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$$\frac{1}{2} mv^2 = K.E.$$ What is the purpose of $v^2$; why can't use $v$ instead?

Why this question is arising because of that I learned the whole process of speed= distance/time. (I know How it works) Velocity = displacement/time. Acceleration, Average speed, This whole formula have some connection, that I learned or realised by questioning the formula. But I can't understand $\frac{1}{2} mv^2$. Without memorizing I want to understand each part of the formula.

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marked as duplicate by Alfred Centauri, StephenG, Thomas Fritsch, Bill N, knzhou Jun 28 at 12:43

This question has been asked before and already has an answer. If those answers do not fully address your question, please ask a new question.

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To simply put, Kinetic energy can be calculated by the basic process of computing the work (W) that is done by a force (F). If the body has a mass of m that was pushed for a distance of d on a surface with a force that’s parallel to it.

$W=F.d=m.a.d$

The acceleration in this equation can be substituted by the initial $(v_i)$ and final $(v_f)$ velocity and the distance. This we get from the kinematic equations of motion.

$W=m.a.d\\ \\ =m.d.\frac{v_{f}^{2}-v_{i}^{2}}{2d}\\ \\ =m.\frac{v_{f}^{2}-v_{i}^{2}}{2d}\\ \\ =\frac{1}{2}.m.v_{f}^{2}-\frac{1}{2}.m.v_{i}^{2}$

The Kinetic Energy’s (K) basic quantity $\frac{1}{2}mv^{2}$ changes when a particular sum of work is acted upon an object.

$K.E=\frac{1}{2}mv^{2}$

The total work that is done on a system is equivalent to the change in kinetic energy. Thus,

$W_{net}=\Delta K$

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  • $\begingroup$ As a general rule please do not add new answers when duplicate (or almost duplicate) questions exist. Also note that sometimes these questions fall under the homework-type question policy and insufficient prior research (including e.g. Wikipedia and a search for prior answers) by OPs can be a reason for closing. $\endgroup$ – StephenG Jun 28 at 11:20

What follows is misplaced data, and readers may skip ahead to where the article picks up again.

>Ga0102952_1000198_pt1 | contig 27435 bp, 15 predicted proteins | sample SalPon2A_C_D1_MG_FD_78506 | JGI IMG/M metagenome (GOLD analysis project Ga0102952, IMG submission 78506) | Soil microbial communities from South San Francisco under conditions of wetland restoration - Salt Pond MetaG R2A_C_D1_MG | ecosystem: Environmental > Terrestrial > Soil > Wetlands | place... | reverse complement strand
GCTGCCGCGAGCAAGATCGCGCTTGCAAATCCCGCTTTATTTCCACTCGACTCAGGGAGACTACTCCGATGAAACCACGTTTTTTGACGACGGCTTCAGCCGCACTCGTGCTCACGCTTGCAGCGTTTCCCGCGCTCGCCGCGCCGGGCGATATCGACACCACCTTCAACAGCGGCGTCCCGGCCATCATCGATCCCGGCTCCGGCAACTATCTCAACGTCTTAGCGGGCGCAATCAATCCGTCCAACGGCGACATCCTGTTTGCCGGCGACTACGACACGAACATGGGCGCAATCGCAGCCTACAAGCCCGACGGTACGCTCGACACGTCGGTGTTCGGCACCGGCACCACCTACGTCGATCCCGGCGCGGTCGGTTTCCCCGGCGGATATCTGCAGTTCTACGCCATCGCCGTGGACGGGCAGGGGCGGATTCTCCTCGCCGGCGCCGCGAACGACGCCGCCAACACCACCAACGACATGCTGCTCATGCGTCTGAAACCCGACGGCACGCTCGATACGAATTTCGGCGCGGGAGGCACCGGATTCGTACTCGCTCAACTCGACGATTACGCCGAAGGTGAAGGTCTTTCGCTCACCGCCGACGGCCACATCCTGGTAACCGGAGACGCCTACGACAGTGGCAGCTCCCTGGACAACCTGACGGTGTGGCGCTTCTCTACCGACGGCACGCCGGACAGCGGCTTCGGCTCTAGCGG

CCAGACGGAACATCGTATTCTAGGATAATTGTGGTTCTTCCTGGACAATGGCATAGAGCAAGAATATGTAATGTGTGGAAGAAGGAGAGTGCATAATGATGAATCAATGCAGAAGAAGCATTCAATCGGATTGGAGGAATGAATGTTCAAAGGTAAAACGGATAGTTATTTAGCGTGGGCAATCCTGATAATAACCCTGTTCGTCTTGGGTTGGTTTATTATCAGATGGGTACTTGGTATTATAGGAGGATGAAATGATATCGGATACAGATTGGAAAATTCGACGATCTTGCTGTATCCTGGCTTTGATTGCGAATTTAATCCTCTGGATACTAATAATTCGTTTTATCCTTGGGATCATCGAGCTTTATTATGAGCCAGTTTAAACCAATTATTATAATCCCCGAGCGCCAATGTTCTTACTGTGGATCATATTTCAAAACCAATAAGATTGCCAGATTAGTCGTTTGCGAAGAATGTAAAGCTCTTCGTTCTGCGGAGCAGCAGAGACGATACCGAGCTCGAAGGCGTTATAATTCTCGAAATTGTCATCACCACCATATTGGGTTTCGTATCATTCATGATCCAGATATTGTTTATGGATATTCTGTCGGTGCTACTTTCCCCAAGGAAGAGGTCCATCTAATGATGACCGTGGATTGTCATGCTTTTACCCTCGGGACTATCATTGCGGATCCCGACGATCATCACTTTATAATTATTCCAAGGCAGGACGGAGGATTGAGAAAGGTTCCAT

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    $\begingroup$ I din't know it initially that it was duplicate. Though I will take care from next time. $\endgroup$ – Aditya Jain Jun 28 at 11:30
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The answer to this question has the roots in the symmetry properties of space and time. I will choose the lagrangian formalism of classical mechanics to answer the question, where the lagrangian $\mathcal{L}$ is a scalar function which is the difference between kinetic energy and potential energy.

We know that space is homogeneous and isotropic, and time is homogeneous. For a free particle, it follows that the lagrangian $\mathcal{L}$ should have the following properties:

  1. $\mathcal{L}$ should not depend on the position coordinate.
  2. $\mathcal{L}$ should not depend on the velocity vector. Rather it should depend on the magnitude of the velocity, i.e., some power of the velocity vector.
  3. $\mathcal{L}$ should not depend on the time coordinate.

So the general form of the lagrangian would be $$\mathcal{L}(x,v,t)=\alpha v^n$$ where $\alpha$ is a constant. Now, we can evaluate the momentum by using the relation $$p=\frac{\partial\mathcal{L}}{\partial v}=\alpha nv^{n-1}$$ We know that the momentum is a linear function of the velocity. This is possible only when $n=2$ in the above expression.

The lagrangian function is written as $\mathcal{L}=T-U$, where $T$ is the kinetic energy and $U$ is the potential energy. Since we are considering a free particle (which has only kinetic energy), the lagrangian (choosing $n=2$) is $$\mathcal{L}=T=\alpha v^2$$ Thus, the kinetic energy is proportional to $v^2$ and not any other power of $v$.

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